My Son, My Son,
What Have Ye Done?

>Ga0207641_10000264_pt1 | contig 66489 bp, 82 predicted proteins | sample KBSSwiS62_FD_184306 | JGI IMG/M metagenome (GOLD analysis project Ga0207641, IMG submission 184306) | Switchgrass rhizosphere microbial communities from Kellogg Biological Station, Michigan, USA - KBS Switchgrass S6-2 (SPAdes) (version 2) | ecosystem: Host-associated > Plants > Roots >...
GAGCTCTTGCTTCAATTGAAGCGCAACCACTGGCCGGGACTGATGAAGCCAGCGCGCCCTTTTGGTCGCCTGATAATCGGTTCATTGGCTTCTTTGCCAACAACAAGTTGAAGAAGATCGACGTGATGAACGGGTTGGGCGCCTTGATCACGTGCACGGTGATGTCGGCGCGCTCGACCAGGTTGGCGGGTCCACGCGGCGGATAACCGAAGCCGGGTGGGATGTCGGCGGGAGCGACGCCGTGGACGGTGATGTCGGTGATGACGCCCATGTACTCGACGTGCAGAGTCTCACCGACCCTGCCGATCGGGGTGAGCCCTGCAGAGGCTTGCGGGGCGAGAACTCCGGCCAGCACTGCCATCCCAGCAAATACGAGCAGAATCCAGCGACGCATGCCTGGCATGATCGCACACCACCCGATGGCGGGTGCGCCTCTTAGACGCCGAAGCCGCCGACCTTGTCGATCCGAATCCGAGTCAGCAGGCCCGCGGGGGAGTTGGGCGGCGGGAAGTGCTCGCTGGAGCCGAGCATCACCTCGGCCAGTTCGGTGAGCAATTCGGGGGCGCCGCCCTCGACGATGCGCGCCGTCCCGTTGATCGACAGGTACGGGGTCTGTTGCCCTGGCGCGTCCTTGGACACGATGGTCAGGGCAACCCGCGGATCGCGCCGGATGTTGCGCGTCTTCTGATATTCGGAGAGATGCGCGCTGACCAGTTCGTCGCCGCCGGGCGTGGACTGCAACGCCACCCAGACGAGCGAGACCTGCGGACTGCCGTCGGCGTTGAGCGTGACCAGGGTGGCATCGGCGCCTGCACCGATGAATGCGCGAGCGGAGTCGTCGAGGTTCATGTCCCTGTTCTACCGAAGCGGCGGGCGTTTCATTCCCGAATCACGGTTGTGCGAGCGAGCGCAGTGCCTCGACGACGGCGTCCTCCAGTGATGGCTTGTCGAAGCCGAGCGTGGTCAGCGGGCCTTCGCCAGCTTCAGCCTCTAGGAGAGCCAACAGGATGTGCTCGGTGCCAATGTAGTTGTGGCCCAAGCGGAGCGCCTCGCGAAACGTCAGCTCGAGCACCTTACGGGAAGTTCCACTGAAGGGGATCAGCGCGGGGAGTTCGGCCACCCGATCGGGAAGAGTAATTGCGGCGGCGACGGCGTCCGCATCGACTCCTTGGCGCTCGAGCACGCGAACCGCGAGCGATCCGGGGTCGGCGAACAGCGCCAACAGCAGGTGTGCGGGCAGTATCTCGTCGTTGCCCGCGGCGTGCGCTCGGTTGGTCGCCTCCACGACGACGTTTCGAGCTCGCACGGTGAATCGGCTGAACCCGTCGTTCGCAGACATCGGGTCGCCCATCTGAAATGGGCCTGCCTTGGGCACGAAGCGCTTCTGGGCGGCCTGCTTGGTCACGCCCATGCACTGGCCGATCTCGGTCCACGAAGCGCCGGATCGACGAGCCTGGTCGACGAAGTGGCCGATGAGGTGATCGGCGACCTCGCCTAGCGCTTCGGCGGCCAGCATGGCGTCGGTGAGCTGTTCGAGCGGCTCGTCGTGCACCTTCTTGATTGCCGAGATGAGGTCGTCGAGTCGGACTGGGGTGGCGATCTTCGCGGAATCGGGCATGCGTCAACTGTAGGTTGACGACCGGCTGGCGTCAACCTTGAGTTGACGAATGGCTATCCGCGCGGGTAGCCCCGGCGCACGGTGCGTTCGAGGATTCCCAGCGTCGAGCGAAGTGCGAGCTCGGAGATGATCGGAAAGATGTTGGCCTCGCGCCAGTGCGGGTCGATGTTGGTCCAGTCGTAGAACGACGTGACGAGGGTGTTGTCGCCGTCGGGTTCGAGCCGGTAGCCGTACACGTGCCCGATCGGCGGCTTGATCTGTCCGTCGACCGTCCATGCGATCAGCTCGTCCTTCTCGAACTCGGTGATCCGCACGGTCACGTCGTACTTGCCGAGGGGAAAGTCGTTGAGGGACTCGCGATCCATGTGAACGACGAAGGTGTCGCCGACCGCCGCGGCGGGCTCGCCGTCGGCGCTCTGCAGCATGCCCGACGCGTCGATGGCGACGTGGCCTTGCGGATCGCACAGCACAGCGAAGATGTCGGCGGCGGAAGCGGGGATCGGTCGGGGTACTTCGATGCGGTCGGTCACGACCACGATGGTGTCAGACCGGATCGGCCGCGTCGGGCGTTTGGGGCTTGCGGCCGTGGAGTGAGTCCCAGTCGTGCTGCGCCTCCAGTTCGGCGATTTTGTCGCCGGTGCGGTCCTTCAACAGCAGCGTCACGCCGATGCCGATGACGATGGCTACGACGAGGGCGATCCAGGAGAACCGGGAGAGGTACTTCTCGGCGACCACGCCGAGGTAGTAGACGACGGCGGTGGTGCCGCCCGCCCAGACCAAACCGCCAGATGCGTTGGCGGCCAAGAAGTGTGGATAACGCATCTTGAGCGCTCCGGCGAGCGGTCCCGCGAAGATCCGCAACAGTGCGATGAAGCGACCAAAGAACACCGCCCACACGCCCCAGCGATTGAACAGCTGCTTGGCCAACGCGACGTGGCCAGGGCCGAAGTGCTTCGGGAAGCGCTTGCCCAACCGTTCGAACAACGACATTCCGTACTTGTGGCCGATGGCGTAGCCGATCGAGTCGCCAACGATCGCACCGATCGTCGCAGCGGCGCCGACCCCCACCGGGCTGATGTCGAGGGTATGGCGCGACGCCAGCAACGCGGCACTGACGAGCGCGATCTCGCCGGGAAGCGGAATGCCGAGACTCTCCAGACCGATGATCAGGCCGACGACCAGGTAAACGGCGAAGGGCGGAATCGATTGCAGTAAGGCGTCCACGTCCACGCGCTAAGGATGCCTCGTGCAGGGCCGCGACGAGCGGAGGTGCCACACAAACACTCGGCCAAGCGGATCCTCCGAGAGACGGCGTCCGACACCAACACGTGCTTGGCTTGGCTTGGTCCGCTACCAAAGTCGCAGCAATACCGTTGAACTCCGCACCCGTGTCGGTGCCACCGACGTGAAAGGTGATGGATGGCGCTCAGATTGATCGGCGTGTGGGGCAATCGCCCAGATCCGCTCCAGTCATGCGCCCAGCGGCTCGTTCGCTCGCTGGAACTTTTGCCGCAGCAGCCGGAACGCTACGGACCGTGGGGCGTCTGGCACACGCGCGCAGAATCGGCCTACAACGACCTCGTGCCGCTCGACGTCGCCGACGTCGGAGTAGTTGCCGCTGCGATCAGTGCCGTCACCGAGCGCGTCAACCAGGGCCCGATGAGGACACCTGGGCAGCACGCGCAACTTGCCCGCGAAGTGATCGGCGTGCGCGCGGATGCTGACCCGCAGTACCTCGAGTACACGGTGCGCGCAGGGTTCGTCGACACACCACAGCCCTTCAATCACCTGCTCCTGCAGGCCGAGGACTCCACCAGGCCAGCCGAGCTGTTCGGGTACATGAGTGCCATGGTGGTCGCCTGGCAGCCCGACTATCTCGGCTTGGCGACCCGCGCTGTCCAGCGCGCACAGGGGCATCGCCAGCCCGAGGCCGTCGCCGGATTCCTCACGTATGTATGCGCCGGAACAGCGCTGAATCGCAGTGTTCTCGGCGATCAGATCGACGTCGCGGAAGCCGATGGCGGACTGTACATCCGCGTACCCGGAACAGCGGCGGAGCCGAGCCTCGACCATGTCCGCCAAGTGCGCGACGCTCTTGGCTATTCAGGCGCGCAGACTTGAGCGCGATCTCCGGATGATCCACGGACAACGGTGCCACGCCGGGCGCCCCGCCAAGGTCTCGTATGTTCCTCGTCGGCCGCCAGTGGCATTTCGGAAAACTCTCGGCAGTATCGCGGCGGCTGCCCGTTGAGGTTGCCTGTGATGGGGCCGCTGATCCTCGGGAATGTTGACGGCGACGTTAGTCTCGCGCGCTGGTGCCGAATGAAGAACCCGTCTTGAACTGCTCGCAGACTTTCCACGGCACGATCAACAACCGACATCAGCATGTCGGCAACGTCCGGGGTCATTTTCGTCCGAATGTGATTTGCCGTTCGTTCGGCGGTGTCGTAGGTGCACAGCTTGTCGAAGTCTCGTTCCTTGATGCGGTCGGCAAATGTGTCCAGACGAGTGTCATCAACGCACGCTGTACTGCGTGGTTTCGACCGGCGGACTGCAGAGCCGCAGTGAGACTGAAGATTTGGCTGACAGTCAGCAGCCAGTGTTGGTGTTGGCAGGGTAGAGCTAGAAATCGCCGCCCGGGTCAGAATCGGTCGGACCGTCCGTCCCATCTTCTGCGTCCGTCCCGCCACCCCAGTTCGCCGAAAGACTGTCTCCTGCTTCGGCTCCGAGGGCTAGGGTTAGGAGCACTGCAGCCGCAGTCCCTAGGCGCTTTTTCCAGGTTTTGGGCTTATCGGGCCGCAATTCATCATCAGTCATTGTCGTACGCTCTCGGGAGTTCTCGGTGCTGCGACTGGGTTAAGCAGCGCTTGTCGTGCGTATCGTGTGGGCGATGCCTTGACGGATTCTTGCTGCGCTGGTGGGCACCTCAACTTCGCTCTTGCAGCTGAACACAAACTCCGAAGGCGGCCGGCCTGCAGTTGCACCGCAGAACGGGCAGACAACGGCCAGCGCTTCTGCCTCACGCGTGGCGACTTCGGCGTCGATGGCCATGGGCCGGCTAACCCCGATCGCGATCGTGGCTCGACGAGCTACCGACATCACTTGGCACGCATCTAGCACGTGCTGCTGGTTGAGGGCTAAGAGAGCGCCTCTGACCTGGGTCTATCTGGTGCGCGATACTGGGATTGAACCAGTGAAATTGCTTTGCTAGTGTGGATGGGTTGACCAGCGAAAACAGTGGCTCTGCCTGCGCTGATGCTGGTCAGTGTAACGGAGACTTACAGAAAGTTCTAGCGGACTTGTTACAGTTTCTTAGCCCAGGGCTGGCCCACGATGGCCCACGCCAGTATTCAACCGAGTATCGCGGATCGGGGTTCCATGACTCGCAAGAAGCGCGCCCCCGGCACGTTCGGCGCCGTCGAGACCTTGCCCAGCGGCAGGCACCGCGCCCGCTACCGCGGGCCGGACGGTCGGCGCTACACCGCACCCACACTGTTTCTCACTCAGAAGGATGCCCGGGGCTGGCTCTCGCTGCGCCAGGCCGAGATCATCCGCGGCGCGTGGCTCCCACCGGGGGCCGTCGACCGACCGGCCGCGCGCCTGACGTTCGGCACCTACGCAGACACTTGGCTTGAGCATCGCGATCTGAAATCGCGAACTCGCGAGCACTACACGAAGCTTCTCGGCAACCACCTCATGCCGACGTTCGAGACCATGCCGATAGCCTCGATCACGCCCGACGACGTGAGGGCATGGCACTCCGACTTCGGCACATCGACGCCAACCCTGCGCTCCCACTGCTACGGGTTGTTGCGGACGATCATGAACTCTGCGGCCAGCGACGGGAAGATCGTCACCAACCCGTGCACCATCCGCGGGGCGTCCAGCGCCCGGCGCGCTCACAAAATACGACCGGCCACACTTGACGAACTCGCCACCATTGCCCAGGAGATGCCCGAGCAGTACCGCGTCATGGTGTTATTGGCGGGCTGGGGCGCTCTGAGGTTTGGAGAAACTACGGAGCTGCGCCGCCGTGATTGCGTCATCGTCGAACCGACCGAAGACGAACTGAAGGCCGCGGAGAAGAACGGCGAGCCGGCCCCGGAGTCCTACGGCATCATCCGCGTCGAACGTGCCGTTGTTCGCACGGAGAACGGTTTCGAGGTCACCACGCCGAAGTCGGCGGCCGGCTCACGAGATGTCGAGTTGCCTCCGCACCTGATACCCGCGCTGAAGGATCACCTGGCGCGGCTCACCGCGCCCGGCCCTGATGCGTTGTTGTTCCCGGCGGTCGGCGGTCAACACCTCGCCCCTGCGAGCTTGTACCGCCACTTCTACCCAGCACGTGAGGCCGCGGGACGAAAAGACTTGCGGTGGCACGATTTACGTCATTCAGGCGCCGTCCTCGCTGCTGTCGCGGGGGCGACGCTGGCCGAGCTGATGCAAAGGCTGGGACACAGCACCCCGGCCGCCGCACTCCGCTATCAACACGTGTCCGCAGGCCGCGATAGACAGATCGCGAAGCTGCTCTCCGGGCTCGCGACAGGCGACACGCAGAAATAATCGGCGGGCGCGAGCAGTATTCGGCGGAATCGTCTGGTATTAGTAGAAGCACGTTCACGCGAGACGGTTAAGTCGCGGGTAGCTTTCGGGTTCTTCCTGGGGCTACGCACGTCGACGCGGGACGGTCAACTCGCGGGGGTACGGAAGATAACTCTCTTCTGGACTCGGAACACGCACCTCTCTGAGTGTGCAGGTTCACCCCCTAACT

This is an installation consisting of a sacrificial altar where a piece of soap is slowly deteriorated by dripping water and eventually snapped in half by the weight of its burden. It is a metaphor for my slowly deteriorating familial relationships as well as my mother’s physical wellbeing. At the time of writing, I have not been home to China for 9 years. Both domestic conflicts and the national lockdown have made the cost of family reunion increasingly extreme. Death and illness are impending. My mother’s name, Jiezhen (洁贞), means cleanliness and chastity—a paternal projection, on her father’s part, of how his daughter ought to be. Now filled with anxiety, my mother has taken this projection to the level of clean freak and hypochondriac, with a hyper-vigilance towards sexuality. The soap serves as a symbol of the heteronormative popular cultural associations between cleanliness and a mother/wife’s duty.